Hatchery International

News & Views
Dutch researchers tout recent success with Dover sole

September 21, 2015  By Quentin Dodd

Despite suggestions to the contrary, getting Dover sole (Solea solea) to breed in captivity is indeed possible, says Dr. Robbert Blonk, a Dutch specialist in the species and a lead researcher at IMARES, Wageningen UR.

Blonk told Hatchery International that the chances of developing a lucrative Dover sole culture industry in the Netherlands increased markedly this year when he and his colleagues succeeded in selecting suitable conditions for breeding and farming the fish, and significantly extended their reproductive period.

         Blonk, director of the team working on the sole program, said that earlier this year the group was able to create conditions in which first-generation sole originally bred in the hatchery, spawned outside the usual wild-spawning season of April and May. This was done by manipulating photo-period and water-temperature, beginning in December last year.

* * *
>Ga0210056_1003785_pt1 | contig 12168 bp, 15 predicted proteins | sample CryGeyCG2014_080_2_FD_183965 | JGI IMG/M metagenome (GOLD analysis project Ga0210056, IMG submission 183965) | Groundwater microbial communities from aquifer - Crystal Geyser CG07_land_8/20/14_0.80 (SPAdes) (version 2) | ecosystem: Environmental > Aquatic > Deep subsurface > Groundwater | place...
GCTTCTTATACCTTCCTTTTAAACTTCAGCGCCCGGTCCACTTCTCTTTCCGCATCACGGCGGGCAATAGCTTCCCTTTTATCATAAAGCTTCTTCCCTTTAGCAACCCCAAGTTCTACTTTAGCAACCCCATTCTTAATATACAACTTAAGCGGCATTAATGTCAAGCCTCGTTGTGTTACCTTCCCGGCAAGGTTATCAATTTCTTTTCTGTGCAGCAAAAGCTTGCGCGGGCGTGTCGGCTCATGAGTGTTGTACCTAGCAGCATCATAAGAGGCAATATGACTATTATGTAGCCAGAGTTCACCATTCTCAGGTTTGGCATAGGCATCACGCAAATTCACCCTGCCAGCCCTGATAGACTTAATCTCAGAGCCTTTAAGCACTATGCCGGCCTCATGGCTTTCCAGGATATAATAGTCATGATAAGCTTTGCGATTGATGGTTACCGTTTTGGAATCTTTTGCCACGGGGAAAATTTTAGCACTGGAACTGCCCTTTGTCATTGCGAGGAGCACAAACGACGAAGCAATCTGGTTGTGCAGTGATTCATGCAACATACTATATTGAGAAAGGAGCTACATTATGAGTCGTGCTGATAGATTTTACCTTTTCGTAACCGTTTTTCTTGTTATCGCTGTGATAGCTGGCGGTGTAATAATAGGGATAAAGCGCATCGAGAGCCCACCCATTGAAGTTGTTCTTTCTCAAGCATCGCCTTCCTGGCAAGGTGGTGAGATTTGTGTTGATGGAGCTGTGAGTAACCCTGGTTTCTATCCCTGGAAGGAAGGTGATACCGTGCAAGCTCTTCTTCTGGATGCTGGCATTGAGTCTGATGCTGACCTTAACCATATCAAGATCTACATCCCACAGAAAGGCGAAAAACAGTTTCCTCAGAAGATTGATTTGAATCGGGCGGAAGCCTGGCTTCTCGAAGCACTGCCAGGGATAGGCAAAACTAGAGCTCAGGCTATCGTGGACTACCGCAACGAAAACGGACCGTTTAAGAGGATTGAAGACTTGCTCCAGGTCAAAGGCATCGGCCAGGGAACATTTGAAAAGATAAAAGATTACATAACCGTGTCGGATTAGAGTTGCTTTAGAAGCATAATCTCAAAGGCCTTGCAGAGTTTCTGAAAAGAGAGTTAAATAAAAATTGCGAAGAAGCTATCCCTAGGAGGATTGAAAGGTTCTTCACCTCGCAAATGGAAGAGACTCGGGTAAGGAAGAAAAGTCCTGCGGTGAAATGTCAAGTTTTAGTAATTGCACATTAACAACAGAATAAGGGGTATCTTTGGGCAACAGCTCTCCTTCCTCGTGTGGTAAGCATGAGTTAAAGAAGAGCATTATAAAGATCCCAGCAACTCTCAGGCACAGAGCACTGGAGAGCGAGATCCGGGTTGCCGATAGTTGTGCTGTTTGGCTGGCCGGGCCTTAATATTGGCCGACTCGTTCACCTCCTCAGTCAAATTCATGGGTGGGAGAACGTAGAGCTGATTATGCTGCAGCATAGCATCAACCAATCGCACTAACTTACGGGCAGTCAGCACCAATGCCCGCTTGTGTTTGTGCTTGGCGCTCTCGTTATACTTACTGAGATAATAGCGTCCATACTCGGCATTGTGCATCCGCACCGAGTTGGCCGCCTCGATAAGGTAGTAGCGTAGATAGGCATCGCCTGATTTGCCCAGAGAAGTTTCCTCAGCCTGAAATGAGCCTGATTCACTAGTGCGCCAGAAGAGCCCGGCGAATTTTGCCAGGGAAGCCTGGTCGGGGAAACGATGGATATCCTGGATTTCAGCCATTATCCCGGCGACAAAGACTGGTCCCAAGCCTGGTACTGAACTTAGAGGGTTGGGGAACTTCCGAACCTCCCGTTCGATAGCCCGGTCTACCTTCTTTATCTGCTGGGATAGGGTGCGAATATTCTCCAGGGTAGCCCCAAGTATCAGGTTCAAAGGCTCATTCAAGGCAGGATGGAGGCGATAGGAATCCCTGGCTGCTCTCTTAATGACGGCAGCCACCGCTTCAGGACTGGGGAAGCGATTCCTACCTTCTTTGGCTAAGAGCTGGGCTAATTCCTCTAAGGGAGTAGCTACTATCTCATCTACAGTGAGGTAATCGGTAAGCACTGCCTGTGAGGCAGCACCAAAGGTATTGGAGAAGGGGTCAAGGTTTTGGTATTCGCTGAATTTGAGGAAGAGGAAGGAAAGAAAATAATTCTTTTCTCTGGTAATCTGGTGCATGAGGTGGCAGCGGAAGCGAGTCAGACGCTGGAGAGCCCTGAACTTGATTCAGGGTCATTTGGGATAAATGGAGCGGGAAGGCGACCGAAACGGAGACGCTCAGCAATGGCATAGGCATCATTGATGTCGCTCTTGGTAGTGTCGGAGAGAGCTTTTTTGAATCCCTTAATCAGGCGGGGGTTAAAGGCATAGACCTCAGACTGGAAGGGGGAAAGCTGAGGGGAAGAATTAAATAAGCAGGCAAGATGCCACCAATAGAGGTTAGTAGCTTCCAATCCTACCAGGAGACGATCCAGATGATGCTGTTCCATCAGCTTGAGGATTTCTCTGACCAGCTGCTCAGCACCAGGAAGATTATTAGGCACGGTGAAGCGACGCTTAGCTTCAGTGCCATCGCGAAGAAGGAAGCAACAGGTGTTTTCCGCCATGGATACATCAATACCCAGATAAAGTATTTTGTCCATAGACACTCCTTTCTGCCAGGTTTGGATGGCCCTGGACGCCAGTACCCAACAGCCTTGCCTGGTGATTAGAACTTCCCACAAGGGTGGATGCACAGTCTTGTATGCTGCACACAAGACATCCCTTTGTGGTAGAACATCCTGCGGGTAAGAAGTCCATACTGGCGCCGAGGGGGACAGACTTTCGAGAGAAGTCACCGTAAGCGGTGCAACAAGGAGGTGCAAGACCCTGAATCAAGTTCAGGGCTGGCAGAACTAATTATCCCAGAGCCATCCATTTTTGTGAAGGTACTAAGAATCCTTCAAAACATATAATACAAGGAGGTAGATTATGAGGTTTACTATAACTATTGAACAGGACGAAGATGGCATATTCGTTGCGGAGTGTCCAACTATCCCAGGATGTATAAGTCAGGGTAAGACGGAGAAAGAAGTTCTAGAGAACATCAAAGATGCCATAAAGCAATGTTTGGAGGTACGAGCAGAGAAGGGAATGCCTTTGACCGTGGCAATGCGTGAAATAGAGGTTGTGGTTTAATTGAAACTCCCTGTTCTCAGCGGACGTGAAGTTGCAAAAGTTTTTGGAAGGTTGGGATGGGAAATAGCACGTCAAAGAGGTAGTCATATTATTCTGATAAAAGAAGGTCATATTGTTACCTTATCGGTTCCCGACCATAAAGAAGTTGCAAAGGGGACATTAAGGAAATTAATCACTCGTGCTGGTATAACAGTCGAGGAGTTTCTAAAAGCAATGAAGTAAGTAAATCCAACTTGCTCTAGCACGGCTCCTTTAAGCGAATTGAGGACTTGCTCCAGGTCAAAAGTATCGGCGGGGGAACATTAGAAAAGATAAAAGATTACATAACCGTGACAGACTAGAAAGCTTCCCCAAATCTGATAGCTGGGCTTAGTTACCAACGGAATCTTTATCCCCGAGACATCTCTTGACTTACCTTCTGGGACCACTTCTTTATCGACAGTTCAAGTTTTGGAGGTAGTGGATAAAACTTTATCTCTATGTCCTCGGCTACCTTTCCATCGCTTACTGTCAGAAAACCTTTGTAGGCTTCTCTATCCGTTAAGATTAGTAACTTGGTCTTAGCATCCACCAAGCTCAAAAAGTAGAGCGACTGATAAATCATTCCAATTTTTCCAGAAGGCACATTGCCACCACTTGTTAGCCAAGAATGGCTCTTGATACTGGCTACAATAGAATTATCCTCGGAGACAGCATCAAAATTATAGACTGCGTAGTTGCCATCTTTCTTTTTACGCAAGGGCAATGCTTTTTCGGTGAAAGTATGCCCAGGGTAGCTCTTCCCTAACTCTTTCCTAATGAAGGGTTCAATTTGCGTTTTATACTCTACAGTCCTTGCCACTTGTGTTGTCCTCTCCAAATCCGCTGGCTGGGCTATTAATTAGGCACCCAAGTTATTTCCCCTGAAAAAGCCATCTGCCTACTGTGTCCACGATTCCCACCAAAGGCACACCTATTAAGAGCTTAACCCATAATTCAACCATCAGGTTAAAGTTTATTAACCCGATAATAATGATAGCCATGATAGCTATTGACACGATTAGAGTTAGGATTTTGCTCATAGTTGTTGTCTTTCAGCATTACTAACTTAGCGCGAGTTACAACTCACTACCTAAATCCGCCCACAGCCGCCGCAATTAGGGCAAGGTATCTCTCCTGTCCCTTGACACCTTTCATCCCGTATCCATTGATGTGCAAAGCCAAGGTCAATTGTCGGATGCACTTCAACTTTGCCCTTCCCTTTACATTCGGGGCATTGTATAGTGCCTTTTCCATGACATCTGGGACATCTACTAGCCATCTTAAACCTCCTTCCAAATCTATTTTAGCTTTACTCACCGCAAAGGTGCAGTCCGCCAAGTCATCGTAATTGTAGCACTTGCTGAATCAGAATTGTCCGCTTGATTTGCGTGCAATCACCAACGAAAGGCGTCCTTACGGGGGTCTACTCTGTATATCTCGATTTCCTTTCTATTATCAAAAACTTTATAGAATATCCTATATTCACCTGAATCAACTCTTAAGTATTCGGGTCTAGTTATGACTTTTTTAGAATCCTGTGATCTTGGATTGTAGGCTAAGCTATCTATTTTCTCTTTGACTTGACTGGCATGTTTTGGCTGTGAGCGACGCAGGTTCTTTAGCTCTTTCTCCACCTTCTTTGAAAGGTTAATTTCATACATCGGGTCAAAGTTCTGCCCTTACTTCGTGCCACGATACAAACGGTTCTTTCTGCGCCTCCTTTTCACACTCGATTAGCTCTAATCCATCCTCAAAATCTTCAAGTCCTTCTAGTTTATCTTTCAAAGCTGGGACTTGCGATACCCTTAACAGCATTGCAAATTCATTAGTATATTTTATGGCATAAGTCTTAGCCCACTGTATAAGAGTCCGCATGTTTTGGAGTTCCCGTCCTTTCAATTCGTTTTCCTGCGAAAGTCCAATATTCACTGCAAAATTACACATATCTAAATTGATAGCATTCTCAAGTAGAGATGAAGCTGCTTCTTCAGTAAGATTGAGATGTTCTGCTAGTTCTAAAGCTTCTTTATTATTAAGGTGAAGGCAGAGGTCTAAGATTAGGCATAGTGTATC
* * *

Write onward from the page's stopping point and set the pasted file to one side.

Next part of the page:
The photoperiod was altered gradually to simulate spring, and the water temperature was raised over time to 11°C, to match the temperature that triggers spawning. He termed this January batch of juveniles the “advanced” group because they were born in advance of the usual spawning period. The research team has plans for a “delayed” batch, to be produced after the normal season, for arrival in July.


         They were also able to keep some of the females producing eggs (up to 20,000 /day) for no less than three months, ensuring a super-abundance of eggs for hatching and final growout.

The group got good larval – and juvenile – survival rates using Artemia, but had experienced difficulty in developing a good growout feed.

         According to Blonk the IMARES team has been working with two collaborating fish farms with the intention of developing a viable sole culture industry in the region. The work has now shown that by selecting the right fish it’s possible to make the sole reach the preferred market size of 250g in about 18 months, half the normal time, and a major benefit for any sole farming development.

         Blonk, who has been working on the project with the region’s Fry Marine company, emphasized that year-round production of juveniles is essential for a developing fish-farming industry and meeting the consumer’s needs for a consistent supply, including size and flesh quality.

– Quentin Dodd

Print this page


Stories continue below